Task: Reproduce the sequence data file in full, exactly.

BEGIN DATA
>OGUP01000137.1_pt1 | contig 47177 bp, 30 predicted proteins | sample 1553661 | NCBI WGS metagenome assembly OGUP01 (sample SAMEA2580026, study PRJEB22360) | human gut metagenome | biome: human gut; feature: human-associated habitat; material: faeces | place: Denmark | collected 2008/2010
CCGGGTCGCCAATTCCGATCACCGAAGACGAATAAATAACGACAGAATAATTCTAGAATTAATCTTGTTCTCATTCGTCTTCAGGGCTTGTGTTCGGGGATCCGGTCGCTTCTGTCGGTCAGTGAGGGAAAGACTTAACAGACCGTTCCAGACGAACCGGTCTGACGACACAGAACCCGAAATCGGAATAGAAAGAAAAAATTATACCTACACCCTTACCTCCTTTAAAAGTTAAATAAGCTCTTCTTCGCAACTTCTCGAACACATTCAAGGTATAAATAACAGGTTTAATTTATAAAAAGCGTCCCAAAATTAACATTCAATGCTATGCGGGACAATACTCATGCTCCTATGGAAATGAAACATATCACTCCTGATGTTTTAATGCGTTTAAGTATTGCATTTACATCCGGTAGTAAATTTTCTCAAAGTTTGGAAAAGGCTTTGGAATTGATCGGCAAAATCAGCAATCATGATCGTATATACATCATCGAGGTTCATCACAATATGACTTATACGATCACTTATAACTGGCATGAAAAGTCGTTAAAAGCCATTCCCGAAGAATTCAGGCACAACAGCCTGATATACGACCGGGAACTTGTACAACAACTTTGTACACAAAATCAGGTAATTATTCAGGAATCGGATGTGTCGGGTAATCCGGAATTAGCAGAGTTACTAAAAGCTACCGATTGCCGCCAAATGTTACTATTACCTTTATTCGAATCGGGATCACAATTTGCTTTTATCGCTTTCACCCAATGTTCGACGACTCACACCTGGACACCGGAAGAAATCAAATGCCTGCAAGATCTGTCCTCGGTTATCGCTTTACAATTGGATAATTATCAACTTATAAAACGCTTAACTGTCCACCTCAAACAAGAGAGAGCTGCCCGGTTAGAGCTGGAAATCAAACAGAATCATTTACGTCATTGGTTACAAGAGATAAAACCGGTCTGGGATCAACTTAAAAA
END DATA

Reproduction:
>OGUP01000137.1_pt1 | contig 47177 bp, 30 predicted proteins | sample 1553661 | NCBI WGS metagenome assembly OGUP01 (sample SAMEA2580026, study PRJEB22360) | human gut metagenome | biome: human gut; feature: human-associated habitat; material: faeces | place: Denmark | collected 2008/2010
CCGGGTCGCCAATTCCGATCACCGAAGACGAATAAATAACGACAGAATAATTCTAGAATTAATCTTGTTCTCATTCGTCTTCAGGGCTTGTGTTCGGGGATCCGGTCGCTTCTGTCGGTCAGTGAGGGAAAGACTTAACAGACCGTTCCAGACGAACCGGTCTGACGACACAGAACCCGAAATCGGAATAGAAAGAAAAAATTATACCTACACCCTTACCTCCTTTAAAAGTTAAATAAGCTCTTCTTCGCAACTTCTCGAACACATTCAAGGTATAAATAACAGGTTTAATTTATAAAAAGCGTCCCAAAATTAACATTCAATGCTATGCGGGACAATACTCATGCTCCTATGGAAATGAAACATATCACTCCTGATGTTTTAATGCGTTTAAGTATTGCATTTACATCCGGTAGTAAATTTTCTCAAAGTTTGGAAAAGGCTTTGGAATTGATCGGCAAAATCAGCAATCATGATCGTATATACATCATCGAGGTTCATCACAATATGACTTATACGATCACTTATAACTGGCATGAAAAGTCGTTAAAAGCCATTCCCGAAGAATTCAGGCACAACAGCCTGATATACGACCGGGAACTTGTACAACAACTTTGTACACAAAATCAGGTAATTATTCAGGAATCGGATGTGTCGGGTAATCCGGAATTAGCAGAGTTACTAAAAGCTACCGATTGCCGCCAAATGTTACTATTACCTTTATTCGAATCGGGATCACAATTTGCTTTTATCGCTTTCACCCAATGTTCGACGACTCACACCTGGACACCGGAAGAAATCAAATGCCTGCAAGATCTGTCCTCGGTTATCGCTTTACAATTGGATAATTATCAACTTATAAAACGCTTAACTGTCCACCTCAAACAAGAGAGAGCTGCCCGGTTAGAGCTGGAAATCAAACAGAATCATTTACGTCATTGGTTACAAGAGATAAAACCGGTCTGGGATCAACTTAAAAA